A scenario where this is useful is if you've started a project that compiles some binaries in a subfolder. You might have started this project with haste to start working on it's features. But during that time you've compiled it a few times and probably did the ol git add . && git commit -m "Initial commit". Now you want to go back and remove those binary files from git index. There are many different ways to do this but here's what I normally do.
First, create your .gitignore file however you choose. Here's an example using bash.
$ echo " # ignore compile python files *.pyc" > .gitignore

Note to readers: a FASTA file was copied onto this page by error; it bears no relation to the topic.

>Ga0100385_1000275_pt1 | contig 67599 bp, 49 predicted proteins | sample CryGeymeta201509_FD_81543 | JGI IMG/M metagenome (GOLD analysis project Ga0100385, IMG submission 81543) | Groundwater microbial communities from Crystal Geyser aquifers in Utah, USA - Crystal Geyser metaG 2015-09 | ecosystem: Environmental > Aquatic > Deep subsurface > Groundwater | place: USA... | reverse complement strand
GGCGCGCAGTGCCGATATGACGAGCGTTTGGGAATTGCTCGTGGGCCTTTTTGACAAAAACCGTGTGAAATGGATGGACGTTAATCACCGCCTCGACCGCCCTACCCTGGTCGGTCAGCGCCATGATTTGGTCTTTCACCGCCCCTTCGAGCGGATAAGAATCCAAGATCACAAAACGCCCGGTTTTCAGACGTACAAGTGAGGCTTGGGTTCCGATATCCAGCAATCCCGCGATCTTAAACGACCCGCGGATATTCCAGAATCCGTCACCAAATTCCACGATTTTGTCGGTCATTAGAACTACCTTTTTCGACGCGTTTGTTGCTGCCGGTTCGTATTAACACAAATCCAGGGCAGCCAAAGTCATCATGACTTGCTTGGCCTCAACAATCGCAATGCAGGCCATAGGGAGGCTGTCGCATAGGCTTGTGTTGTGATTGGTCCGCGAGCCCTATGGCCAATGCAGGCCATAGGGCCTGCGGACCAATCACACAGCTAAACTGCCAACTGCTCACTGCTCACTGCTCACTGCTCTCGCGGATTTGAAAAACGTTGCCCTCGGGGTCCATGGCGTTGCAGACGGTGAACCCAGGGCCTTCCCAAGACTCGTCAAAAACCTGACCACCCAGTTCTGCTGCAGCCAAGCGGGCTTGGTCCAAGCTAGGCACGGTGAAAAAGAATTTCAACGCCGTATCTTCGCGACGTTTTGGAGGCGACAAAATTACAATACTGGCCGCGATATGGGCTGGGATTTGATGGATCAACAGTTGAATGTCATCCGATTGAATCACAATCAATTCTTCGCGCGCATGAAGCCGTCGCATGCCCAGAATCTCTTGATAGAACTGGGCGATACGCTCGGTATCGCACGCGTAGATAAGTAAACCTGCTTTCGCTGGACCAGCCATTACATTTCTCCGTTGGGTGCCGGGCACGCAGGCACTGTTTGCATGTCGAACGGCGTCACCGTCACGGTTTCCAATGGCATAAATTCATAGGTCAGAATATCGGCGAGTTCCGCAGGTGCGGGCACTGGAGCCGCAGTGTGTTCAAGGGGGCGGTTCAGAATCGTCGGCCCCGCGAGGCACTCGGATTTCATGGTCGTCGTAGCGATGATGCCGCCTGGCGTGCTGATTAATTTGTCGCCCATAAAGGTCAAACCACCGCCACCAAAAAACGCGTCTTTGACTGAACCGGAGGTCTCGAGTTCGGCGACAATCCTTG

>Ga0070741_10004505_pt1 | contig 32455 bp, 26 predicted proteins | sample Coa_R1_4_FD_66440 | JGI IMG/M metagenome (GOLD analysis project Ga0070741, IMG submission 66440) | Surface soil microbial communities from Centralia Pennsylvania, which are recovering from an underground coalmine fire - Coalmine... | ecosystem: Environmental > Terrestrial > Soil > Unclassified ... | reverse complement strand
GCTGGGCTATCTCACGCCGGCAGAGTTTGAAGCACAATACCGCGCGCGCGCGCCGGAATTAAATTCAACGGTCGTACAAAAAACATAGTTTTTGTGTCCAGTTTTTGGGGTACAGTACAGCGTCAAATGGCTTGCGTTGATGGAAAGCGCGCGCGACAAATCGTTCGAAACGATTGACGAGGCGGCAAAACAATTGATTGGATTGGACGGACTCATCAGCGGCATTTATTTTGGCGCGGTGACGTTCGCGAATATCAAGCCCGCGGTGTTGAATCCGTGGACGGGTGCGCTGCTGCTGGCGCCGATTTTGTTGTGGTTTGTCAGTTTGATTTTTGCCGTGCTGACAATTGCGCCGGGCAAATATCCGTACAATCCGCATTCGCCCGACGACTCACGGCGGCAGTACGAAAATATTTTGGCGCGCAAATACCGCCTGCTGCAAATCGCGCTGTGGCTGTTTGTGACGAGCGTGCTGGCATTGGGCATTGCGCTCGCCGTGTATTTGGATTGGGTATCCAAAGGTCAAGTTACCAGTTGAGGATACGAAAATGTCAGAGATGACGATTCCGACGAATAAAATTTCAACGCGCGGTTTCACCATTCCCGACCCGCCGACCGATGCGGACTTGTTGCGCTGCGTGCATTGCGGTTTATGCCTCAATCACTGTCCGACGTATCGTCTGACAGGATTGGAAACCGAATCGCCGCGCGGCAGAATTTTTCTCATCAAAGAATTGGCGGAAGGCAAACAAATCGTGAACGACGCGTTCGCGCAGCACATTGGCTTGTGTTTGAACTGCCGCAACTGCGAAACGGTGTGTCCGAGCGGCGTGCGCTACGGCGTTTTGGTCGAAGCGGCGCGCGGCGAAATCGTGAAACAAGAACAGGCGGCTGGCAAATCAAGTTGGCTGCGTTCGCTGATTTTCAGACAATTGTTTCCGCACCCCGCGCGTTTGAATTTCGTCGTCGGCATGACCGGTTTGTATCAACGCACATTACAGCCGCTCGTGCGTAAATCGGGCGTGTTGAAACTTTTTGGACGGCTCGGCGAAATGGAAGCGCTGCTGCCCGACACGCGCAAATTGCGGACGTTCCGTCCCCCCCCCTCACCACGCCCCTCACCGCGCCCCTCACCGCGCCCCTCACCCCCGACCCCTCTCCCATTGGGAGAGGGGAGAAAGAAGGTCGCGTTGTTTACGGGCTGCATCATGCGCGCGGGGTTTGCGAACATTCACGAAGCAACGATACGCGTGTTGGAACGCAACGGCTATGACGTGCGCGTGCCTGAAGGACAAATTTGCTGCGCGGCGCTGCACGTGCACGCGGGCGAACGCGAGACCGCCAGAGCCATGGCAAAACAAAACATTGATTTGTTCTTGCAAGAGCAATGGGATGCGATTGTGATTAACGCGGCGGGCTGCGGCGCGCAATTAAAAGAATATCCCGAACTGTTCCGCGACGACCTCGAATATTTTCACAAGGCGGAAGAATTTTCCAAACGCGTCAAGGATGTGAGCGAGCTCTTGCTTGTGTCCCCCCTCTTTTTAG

Now let's update the git index. The first thing we do is unstage and remove paths only from the index. Files, modified or not, will be left alone.
$ git rm -r --cached .
Then add everything back and commit the changes. Here's the entirety of the process.
$ git rm -r --cached . $ git add . $ git commit -am "Remove ignored files"
If you're using a GUI client for git like the one from Github or GitKraken, there may be a way to do this from the UI. Regardless of your preference, I encourage you to learn what these commands do and why. Taking the time to learn how git works has helped me speed up my development time and recover work that I previously thought was lost!
Authored by Anthony Fox on 2020-05-02